Saturday, April 2, 2016

A respite for the BJP?

Since the ignominious defeat of the BJP first in Delhi and then Bihar, it seems Amit Shah's centralization of the party around Modi has come to bite the party back - hard. While it may have made sense to make Modi the central figure in a state where the BJP had virtually no presence (mainly Haryana), states where the BJP was previously in government (Delhi and Bihar) should have had local leadership. The party needed to remember that its strength was in good state leaders, such as Modi himself.

And this realization seems to have sunk in, with Sonowal being made the CM candidate in Assam, with his newly found deputy Himanta Biswas bringing his competence into the stream. Thus, in Assam, you see a well-coordinated campaign run by the NDA alliance and the Congress, already facing the brunt of anti-incumbency, tying itself in knots just to justify its continued existence in the state. Its pet Muslim vote bank has deserted it in favor of the AIUDF, and the biggest of the Bodo parties has joined the NDA. It is a grim time for the Congress in Assam.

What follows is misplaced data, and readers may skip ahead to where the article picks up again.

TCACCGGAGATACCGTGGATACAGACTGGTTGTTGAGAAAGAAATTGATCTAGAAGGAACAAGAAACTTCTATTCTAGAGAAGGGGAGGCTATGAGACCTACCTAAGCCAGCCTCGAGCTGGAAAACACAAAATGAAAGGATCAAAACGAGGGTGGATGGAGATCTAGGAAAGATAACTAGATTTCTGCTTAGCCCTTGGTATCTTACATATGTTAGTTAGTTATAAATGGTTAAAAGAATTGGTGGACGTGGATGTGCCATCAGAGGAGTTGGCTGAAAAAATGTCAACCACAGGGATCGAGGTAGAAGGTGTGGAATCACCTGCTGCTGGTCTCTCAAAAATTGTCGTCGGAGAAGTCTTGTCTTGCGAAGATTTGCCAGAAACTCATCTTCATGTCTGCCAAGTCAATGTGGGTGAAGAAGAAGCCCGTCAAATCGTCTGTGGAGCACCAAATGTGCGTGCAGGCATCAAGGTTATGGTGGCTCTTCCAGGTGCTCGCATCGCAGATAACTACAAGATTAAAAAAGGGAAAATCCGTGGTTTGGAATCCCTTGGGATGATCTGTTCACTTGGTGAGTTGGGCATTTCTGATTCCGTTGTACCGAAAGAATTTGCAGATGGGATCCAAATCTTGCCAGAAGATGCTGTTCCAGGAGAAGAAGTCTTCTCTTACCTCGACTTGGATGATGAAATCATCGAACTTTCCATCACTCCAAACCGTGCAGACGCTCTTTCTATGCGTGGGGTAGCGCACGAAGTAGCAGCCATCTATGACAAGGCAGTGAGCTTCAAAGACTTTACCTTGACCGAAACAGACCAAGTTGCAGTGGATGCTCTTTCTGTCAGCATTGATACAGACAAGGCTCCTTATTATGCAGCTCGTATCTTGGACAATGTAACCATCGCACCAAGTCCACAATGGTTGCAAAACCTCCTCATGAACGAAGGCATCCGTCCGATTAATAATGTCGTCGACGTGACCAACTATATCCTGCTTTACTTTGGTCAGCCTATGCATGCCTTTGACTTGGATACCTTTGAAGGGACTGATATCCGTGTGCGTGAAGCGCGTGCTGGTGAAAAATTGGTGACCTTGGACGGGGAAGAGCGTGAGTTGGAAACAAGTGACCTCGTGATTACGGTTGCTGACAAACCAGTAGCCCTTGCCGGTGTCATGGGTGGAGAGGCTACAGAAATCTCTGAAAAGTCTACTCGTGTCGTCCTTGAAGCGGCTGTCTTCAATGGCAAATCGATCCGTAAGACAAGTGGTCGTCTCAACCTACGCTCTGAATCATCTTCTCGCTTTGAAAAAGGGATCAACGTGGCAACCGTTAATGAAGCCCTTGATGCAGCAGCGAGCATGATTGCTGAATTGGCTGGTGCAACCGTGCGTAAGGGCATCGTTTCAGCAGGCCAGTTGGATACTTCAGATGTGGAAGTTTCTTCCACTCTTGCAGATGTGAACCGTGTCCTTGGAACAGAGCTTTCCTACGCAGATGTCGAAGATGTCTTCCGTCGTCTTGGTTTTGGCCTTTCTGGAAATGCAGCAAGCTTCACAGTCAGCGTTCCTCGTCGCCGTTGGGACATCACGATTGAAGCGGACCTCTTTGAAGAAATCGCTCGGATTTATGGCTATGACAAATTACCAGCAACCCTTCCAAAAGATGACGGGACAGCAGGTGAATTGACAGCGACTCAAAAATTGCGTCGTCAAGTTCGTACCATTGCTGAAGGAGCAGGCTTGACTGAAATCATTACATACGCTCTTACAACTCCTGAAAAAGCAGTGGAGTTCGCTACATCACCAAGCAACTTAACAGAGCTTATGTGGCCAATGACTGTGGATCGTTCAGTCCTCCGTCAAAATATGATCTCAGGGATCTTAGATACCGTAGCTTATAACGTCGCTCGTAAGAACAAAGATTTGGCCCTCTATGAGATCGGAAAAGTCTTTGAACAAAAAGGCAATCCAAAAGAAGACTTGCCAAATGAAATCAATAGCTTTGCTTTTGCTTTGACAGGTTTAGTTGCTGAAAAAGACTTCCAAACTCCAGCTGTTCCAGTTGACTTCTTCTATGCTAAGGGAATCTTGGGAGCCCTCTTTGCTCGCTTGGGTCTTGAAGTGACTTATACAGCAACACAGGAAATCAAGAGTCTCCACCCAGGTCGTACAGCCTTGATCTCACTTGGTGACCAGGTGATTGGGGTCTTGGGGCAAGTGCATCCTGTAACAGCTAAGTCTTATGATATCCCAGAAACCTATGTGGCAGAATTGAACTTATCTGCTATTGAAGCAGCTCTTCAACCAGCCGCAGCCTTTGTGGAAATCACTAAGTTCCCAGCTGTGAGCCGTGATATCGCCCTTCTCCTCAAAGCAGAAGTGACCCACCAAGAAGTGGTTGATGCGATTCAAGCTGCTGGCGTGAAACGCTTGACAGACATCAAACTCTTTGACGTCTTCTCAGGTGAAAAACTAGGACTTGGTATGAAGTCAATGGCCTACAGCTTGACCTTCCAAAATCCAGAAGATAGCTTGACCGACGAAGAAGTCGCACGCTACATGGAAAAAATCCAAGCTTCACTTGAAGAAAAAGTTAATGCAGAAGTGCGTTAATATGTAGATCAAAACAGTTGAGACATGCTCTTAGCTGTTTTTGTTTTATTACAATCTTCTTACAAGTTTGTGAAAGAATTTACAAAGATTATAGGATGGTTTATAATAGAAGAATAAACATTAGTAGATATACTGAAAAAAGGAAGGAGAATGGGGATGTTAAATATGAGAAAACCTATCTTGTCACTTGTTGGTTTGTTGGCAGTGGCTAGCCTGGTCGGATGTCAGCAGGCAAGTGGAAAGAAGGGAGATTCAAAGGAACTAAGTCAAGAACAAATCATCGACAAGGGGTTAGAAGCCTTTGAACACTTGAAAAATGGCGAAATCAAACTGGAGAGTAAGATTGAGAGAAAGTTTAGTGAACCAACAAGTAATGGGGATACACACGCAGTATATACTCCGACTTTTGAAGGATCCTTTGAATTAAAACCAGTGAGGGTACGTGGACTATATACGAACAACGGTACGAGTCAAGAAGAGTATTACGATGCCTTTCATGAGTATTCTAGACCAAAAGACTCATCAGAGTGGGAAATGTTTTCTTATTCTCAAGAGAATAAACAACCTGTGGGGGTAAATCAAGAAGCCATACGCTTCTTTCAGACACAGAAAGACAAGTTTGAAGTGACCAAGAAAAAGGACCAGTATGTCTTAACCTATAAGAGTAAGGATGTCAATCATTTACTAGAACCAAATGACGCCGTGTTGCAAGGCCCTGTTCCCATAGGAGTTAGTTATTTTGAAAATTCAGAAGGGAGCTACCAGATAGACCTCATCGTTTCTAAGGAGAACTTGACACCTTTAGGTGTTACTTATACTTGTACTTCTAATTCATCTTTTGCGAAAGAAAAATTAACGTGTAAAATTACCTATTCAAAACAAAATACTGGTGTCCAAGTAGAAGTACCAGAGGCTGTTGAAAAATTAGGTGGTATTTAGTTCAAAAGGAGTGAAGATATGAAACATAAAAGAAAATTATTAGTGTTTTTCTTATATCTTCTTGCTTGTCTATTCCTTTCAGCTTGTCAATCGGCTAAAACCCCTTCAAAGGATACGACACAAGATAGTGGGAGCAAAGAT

And yet, things may change. The BJP in particular has been known to snatch defeat from the jaws of victory. While so far PM Modi has addressed a few rallies, along with other national leaders of the party, he has left it to the local leadership to take care of the nuts and bolts (in stark contrast to Bihar, where there was virtually no local leadership at all). If the local leaders fail to bury their well-known differences to bring the party to power after decades, it will be a sad day indeed for the people of Assam. After the events in Arunachal Pradesh, the BJP is virtually a part of the ruling coalition there, as it is in Nagaland (and it has been in a long-term alliance with the SDF in Sikkim). Assam could just be the fourth gem for the BJP in the region. 

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